Almost 14 years ago, a YouTube user posted a homemade music video of sorts for “You Should All Be Murdered,” an even older song by Another Sunny Day, the solo project of UK singer-songwriter Harvey Williams. It was originally released on the band’s 1992 album London Weekend, and I’ve included it on many mixtapes and playlists since rediscovering it years later. “You Should All Be Murdered” shares the jangly guitar and moody lyrics typical of mid-80s Smiths (and Williams sounds uncannily like golden-era Steven Patrick Morrissey—you know, before we knew he’s a racist).
Williams later became a member of the bands the Field Mice and Trembling Blue Stars, and all of his projects released material via the truly great Sarah Records, a Bristol-based independent label active from the late 80s through the mid-90s that specialized in music that might be considered twee or, less derisively, indie pop. Sarah Records still has a passionate group of fans to this day, and in 2015, Canadian author and editor Michael White wrote a fantastic history of the label, Popkiss, for Bloomsbury Press.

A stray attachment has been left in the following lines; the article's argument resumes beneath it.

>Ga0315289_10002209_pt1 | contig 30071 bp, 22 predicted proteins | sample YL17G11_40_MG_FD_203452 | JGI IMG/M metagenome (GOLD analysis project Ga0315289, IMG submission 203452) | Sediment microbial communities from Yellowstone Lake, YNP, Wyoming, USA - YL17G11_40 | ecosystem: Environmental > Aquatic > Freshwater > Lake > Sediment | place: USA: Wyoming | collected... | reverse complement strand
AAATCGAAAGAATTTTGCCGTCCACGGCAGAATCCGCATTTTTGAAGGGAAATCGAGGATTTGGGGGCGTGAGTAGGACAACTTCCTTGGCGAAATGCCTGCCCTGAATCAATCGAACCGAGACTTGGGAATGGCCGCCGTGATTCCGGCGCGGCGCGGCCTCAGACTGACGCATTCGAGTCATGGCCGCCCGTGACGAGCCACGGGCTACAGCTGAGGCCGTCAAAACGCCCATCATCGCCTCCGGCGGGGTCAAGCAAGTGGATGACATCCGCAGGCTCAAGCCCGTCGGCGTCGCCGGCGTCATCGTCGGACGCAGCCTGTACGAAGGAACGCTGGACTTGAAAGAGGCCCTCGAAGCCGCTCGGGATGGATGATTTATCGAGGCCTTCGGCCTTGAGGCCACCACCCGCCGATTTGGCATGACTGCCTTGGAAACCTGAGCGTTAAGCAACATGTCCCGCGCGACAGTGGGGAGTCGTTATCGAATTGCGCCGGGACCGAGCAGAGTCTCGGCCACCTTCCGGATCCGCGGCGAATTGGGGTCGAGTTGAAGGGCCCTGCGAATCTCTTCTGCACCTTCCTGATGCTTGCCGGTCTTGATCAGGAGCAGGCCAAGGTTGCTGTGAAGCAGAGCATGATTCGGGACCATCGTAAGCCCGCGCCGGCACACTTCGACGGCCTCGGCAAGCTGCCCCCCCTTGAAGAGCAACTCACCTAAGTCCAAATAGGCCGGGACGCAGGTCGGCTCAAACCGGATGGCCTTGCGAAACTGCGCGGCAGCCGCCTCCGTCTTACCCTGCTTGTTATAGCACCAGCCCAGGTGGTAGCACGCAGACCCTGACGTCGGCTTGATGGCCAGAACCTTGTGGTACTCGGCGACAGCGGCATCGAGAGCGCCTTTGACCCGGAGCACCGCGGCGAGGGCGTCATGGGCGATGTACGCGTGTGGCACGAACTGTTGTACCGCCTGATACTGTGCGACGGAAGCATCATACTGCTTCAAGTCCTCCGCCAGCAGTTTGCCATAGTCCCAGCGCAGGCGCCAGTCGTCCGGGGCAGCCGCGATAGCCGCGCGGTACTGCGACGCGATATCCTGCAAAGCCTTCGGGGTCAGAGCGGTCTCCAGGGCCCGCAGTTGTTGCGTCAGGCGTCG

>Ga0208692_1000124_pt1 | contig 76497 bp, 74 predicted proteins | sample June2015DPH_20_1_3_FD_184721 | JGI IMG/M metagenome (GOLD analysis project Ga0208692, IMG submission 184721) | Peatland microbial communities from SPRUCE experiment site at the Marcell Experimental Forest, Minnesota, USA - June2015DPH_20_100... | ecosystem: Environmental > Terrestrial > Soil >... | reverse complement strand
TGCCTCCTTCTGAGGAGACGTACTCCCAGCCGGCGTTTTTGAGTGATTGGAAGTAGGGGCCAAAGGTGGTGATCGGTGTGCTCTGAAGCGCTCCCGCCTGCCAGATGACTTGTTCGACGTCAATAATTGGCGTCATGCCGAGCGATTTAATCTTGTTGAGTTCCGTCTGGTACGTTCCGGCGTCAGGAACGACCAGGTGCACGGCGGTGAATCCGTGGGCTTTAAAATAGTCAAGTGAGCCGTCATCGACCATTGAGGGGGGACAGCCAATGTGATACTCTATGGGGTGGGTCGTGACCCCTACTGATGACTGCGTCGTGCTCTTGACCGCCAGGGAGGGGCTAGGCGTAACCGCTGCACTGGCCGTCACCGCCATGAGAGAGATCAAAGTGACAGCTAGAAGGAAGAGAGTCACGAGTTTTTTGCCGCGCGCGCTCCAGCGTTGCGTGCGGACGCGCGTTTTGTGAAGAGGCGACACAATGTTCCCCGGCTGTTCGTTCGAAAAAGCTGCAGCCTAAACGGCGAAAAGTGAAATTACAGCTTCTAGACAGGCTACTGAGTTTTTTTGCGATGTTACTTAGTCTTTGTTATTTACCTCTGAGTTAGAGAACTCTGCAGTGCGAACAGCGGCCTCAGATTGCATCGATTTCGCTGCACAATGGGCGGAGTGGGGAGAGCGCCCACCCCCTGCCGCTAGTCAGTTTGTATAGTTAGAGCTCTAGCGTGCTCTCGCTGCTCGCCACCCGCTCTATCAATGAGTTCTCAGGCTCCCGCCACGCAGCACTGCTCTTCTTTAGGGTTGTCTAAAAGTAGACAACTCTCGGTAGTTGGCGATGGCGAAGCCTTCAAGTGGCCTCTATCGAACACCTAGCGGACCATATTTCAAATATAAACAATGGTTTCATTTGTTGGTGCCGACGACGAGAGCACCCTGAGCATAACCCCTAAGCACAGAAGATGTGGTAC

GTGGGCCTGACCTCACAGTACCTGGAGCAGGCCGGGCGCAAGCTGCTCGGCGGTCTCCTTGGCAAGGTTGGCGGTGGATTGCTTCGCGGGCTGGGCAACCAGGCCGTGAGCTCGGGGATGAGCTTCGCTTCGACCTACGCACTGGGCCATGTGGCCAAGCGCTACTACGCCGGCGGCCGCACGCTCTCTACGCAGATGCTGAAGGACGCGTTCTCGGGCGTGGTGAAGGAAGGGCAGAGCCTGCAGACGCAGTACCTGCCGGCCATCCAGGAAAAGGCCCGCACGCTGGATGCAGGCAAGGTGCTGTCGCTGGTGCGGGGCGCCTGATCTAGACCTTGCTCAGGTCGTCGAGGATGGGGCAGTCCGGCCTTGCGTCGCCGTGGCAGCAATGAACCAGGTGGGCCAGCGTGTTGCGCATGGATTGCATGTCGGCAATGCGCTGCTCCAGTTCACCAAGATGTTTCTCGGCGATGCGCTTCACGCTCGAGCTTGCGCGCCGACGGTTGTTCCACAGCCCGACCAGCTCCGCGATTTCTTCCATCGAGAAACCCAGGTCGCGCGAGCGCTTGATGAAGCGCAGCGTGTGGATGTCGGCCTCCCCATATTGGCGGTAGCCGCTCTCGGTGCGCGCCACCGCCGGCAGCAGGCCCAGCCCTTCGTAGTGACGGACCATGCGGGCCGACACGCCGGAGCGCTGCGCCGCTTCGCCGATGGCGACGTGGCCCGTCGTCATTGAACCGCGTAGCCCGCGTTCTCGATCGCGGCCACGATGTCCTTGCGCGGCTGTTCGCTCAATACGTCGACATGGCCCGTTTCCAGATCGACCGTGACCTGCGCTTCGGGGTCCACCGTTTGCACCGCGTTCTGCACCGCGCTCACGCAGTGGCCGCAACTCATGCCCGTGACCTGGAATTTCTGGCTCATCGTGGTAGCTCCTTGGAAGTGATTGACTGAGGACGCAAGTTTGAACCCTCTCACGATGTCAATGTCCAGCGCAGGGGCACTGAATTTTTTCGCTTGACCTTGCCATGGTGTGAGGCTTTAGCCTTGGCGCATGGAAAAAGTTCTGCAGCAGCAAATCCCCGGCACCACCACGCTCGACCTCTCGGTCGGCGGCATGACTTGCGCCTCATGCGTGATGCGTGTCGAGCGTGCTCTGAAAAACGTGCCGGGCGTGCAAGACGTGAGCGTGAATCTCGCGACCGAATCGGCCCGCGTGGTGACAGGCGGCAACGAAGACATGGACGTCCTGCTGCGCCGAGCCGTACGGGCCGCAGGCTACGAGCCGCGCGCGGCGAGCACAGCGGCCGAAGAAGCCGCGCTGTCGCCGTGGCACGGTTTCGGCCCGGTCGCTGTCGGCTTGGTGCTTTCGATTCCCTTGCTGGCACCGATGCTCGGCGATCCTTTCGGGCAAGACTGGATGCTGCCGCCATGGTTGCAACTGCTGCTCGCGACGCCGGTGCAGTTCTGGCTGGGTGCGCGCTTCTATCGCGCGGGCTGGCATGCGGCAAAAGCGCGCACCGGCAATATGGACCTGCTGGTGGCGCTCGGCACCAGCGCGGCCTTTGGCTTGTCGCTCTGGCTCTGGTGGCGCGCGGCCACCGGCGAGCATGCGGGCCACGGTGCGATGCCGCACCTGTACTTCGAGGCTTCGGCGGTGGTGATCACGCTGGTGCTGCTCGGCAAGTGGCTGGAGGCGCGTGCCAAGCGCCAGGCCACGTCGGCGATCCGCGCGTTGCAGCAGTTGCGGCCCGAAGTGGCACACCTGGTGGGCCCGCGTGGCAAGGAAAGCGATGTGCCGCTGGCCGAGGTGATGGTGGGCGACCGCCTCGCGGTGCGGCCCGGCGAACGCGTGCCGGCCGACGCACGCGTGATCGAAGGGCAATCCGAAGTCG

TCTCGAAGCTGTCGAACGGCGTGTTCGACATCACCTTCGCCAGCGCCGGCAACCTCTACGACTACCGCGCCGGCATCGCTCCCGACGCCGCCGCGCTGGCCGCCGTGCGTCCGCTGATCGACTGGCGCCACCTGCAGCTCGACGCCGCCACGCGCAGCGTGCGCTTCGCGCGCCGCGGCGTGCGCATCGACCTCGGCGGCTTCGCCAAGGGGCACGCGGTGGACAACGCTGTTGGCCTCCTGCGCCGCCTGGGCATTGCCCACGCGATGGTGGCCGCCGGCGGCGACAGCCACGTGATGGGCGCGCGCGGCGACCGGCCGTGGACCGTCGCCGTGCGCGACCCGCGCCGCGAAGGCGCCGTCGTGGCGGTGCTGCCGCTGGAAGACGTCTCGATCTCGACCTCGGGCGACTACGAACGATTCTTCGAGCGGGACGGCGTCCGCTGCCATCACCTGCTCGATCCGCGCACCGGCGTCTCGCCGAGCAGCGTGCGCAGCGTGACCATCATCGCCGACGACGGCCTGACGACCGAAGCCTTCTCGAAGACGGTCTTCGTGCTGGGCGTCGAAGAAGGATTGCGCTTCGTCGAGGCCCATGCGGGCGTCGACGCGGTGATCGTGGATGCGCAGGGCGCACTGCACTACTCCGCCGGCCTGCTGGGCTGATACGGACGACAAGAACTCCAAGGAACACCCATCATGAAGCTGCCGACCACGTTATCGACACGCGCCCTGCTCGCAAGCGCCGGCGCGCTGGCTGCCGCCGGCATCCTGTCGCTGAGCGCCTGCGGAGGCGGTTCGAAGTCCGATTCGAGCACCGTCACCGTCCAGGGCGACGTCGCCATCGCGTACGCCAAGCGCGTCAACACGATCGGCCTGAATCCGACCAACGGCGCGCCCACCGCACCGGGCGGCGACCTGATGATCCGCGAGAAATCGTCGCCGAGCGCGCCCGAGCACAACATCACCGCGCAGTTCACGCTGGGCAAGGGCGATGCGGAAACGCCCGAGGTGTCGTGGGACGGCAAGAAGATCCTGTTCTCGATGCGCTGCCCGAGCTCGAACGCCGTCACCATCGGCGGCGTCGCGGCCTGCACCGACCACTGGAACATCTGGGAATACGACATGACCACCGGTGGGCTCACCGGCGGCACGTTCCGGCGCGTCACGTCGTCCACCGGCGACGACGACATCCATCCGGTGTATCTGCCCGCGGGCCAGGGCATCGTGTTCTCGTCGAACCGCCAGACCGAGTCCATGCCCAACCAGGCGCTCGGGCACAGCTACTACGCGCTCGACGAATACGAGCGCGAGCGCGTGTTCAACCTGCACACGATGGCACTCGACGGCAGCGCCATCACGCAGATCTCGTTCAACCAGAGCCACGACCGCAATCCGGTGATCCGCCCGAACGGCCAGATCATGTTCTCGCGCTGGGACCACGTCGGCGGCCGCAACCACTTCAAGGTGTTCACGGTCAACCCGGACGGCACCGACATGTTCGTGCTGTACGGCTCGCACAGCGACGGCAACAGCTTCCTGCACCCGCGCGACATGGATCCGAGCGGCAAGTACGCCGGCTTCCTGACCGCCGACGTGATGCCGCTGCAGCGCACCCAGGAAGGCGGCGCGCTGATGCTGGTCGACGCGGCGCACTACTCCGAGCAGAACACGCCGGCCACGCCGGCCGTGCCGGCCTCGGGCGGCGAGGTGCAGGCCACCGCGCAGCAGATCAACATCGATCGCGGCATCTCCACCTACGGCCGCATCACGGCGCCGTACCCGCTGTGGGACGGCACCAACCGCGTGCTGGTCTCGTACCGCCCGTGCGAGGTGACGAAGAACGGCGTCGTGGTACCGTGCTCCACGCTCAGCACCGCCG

But back to this “Murdered” song: the video consists entirely of black-and-white footage with a Pixelvision-like veneer, shot from inside a moving commuter train so that the reflection of the interior of the car sometimes commingles with the view of gray trees and rail tracks outside. Don’t get the wrong idea—this isn’t a song about actual murders. Williams sings, “One day, when the world is set to right,” and then lists the kinds of people he wants eradicated from the planet—among them “The people who are cruel to those that don’t deserve” and “The people who just give in / The people who don’t fight / The people I don’t like.” It’s the theme song for when I was 13 and pissed off at my clothes, my life, the world, all you pricks—but I still did my chores and showed up at the dinner table. Thirteen, or perhaps 40-ish. I’ve been playing it pretty much every day during the pandemic. v
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